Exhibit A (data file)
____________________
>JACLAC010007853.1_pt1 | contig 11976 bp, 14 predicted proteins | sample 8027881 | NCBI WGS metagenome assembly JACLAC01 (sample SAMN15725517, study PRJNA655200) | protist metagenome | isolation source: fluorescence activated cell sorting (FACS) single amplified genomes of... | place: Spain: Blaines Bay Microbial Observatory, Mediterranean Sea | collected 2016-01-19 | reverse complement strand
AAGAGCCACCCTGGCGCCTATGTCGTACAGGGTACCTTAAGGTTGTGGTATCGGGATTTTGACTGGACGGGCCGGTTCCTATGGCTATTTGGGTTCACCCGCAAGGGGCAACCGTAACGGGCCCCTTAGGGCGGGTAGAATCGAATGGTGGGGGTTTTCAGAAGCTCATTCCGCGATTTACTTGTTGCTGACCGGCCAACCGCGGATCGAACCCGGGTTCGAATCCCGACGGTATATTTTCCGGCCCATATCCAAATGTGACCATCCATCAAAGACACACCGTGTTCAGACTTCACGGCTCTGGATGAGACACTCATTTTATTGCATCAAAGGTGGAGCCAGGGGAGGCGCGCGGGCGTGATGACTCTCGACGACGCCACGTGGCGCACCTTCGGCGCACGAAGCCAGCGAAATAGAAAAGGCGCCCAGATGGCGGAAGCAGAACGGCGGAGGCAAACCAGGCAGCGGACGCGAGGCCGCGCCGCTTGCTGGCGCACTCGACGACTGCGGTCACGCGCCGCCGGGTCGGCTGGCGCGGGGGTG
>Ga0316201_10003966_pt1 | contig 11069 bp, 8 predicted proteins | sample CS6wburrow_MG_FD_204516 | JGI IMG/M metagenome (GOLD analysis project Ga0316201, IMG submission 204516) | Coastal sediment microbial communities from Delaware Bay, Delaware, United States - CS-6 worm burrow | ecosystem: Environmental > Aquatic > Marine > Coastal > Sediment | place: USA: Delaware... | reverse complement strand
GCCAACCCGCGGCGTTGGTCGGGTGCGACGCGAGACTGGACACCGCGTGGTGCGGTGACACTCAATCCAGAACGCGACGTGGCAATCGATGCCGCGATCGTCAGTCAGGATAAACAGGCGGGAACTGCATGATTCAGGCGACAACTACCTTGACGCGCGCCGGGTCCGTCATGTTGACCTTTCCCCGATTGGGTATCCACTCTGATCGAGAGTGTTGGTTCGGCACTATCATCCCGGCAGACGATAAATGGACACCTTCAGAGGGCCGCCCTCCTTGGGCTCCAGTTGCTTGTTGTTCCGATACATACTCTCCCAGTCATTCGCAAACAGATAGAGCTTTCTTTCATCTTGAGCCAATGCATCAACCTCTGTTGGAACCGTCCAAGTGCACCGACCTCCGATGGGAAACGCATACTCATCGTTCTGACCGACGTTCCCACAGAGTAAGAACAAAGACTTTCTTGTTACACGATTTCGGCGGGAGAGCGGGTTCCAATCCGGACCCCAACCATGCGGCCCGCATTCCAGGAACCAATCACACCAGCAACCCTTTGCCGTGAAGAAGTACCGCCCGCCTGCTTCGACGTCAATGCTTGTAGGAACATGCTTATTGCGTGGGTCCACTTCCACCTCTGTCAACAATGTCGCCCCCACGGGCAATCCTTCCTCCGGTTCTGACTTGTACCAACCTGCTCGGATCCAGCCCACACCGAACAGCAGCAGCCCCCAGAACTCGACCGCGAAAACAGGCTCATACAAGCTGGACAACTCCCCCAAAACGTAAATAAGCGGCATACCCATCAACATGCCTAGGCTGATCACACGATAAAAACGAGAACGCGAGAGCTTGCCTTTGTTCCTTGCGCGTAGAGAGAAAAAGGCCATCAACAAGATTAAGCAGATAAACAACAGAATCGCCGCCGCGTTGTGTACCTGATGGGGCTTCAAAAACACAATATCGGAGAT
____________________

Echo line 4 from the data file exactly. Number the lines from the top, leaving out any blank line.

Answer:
GCCAACCCGCGGCGTTGGTCGGGTGCGACGCGAGACTGGACACCGCGTGGTGCGGTGACACTCAATCCAGAACGCGACGTGGCAATCGATGCCGCGATCGTCAGTCAGGATAAACAGGCGGGAACTGCATGATTCAGGCGACAACTACCTTGACGCGCGCCGGGTCCGTCATGTTGACCTTTCCCCGATTGGGTATCCACTCTGATCGAGAGTGTTGGTTCGGCACTATCATCCCGGCAGACGATAAATGGACACCTTCAGAGGGCCGCCCTCCTTGGGCTCCAGTTGCTTGTTGTTCCGATACATACTCTCCCAGTCATTCGCAAACAGATAGAGCTTTCTTTCATCTTGAGCCAATGCATCAACCTCTGTTGGAACCGTCCAAGTGCACCGACCTCCGATGGGAAACGCATACTCATCGTTCTGACCGACGTTCCCACAGAGTAAGAACAAAGACTTTCTTGTTACACGATTTCGGCGGGAGAGCGGGTTCCAATCCGGACCCCAACCATGCGGCCCGCATTCCAGGAACCAATCACACCAGCAACCCTTTGCCGTGAAGAAGTACCGCCCGCCTGCTTCGACGTCAATGCTTGTAGGAACATGCTTATTGCGTGGGTCCACTTCCACCTCTGTCAACAATGTCGCCCCCACGGGCAATCCTTCCTCCGGTTCTGACTTGTACCAACCTGCTCGGATCCAGCCCACACCGAACAGCAGCAGCCCCCAGAACTCGACCGCGAAAACAGGCTCATACAAGCTGGACAACTCCCCCAAAACGTAAATAAGCGGCATACCCATCAACATGCCTAGGCTGATCACACGATAAAAACGAGAACGCGAGAGCTTGCCTTTGTTCCTTGCGCGTAGAGAGAAAAAGGCCATCAACAAGATTAAGCAGATAAACAACAGAATCGCCGCCGCGTTGTGTACCTGATGGGGCTTCAAAAACACAATATCGGAGAT